The proportion of hospital budgets that gets spent on administration has gradually been dropping but was highest in Ontario where 19 billion or nearly six per cent of overall expenses went toward administration costs Thats nearly double the 35 per cent spent in Alberta

The report comes at a time when hospital executive compensation has been under intense scrutiny in Ontario as the minority Liberal government heads into its first postelection budget

Mark Rochon head of the Ontario Hospital Association questions just how much the hospital spending can be compared between provinces since Ontario has 150 separate hospital corporations each with their own CEO and executives while Alberta has a single health care administrator

The issue for us is whether were truly comparing apples to apples when we look at Alberta versus Ontario he says

Ontarios per capita health spending is 300 below the national average and well below what Alberta spends Still he says there are benefits to studying a system like Alberta with fewer hospital CEOS and more centralized administration

If there is an opportunity for us through different organizational relationships to improve the performance of the heath care system in Ontario then were for it

Ontario Health Minister Deb Matthews said the province has no plans to move toward more centralized hospital administration which has seemed to cut down on administration costs in Western provinces

I think a community voice at the table is important she says Hospital boards raise a lot of money for their hospitals They do bring a lot of value to the communities So we have no plans at all to move toward taking over all the hospitals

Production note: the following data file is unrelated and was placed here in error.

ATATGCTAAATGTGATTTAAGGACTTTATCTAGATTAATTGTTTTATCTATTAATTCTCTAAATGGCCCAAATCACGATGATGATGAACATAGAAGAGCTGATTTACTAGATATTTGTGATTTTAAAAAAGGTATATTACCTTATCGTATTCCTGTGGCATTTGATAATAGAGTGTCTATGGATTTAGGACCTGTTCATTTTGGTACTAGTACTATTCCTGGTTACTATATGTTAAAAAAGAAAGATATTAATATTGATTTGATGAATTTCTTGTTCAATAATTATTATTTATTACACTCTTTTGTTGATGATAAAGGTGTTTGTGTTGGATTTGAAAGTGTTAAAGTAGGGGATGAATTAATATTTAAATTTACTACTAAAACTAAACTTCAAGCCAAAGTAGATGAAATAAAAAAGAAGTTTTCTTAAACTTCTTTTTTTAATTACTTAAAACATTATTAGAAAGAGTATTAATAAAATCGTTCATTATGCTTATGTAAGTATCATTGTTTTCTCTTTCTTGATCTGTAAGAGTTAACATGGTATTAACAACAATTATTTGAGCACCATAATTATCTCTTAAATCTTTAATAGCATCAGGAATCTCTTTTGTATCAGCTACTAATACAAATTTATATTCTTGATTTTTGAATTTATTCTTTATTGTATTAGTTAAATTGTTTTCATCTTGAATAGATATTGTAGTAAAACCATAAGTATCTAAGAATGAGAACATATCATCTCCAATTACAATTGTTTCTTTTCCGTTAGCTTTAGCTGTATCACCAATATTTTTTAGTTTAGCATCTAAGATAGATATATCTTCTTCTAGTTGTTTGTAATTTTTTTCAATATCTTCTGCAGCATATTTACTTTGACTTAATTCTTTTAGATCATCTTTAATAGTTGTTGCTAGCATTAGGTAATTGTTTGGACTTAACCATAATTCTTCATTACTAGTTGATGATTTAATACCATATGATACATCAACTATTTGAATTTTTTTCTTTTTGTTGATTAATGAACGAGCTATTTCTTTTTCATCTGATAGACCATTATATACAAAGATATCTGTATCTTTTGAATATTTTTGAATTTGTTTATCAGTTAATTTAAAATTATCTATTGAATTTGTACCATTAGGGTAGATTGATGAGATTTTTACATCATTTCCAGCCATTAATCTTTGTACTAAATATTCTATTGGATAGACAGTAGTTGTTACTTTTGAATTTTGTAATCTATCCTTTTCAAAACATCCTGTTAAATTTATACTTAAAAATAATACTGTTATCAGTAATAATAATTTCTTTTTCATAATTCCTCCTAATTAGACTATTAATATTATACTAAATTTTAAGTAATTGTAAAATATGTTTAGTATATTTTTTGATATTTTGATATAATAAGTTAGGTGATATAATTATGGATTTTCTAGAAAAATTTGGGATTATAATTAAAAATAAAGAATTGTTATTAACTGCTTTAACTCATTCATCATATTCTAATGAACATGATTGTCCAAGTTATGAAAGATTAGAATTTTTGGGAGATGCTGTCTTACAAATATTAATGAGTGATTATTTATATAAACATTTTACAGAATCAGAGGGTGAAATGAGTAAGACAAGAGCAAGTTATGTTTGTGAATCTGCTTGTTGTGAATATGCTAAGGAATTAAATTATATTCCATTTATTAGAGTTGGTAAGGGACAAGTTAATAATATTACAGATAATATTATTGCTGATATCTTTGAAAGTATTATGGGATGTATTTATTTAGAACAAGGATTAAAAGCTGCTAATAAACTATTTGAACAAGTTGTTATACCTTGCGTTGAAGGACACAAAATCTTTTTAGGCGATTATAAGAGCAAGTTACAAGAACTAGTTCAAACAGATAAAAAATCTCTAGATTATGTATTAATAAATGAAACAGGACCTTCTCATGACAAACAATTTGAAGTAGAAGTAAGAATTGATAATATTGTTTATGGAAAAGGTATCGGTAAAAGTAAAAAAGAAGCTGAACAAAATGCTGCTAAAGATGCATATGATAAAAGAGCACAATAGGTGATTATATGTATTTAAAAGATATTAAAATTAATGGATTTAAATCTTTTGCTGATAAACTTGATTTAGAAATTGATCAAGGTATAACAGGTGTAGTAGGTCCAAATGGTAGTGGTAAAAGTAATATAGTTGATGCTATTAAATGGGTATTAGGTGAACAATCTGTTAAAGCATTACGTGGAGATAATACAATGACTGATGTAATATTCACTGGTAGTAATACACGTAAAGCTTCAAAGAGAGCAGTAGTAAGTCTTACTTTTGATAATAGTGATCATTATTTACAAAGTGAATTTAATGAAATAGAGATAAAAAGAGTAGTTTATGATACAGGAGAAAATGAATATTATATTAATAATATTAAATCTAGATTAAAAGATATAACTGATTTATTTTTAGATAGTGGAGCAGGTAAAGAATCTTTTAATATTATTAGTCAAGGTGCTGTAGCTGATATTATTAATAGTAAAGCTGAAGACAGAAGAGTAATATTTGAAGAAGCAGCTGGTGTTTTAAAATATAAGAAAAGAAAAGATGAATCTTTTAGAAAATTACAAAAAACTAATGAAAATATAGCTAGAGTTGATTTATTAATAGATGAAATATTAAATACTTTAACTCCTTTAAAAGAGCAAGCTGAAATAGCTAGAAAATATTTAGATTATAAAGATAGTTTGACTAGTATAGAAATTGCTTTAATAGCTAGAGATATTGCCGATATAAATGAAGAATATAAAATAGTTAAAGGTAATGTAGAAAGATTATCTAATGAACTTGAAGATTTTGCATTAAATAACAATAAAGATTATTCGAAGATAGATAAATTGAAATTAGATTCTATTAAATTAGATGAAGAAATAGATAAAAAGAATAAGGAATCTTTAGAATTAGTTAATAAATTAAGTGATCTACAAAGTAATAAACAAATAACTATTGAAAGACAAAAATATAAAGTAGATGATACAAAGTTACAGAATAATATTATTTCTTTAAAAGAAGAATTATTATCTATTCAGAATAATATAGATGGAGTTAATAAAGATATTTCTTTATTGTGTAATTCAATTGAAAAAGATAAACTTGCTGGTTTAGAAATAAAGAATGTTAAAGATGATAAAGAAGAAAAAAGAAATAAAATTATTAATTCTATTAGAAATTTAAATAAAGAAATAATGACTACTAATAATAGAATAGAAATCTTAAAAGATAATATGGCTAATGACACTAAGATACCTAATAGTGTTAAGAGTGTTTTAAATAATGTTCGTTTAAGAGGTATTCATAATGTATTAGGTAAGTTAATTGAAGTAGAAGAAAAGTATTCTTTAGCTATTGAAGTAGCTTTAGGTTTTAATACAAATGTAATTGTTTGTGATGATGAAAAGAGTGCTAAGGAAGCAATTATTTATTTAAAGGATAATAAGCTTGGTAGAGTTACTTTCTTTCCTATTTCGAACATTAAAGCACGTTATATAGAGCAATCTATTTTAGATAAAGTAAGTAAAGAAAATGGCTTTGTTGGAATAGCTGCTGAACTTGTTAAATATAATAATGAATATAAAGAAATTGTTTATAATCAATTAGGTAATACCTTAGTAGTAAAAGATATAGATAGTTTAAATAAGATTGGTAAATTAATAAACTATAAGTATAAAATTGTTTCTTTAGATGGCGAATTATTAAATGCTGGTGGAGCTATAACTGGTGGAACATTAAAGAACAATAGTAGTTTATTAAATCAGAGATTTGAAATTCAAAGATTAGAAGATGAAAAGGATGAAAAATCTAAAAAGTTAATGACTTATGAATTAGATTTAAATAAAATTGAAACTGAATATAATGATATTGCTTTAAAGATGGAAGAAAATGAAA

Ontarios high administration costs are largely a byproduct of an increasing array of hospital reporting requirements being handed down from the province that forces health care centres to hire legions of managers and executives rather than doctors and nurses says Natalie Mehra executive director of the Ontario Health Coalition an advocacy group

The administration office used to be a suite of offices in the hospital building she says Now they have whole separate buildings used for administration and hospitals will say fairly so that this is not their fault That theyre required to report on more and more and more things and thats true in Ontario

Its a very technocratic approach to health care that this government has and its led to the elevation of the whole managerial class of technocrats and consultants and review after review after review of the same thing Its really unpopular with the public

Meanwhile officials in Prince Edward Island were getting set for damage control after the hospital tracking project reported that the provinces Health PEI spent nearly 16 per cent of its budget on administrative costs

Executives said the number was a data entry error and that their administrative costs were around 47 per cent of their budget CIHI said its data on Health PEI was under review

If 16 per cent of our total health care budget was spent on administrative costs right now my job would be a lot easier says CEO Keith Dewar Its really three times the amount were spending on administration We couldnt sustain it right now Were not allowed to do that and I dont know what wed do with all of those resources

Date : 05 Apr, 2012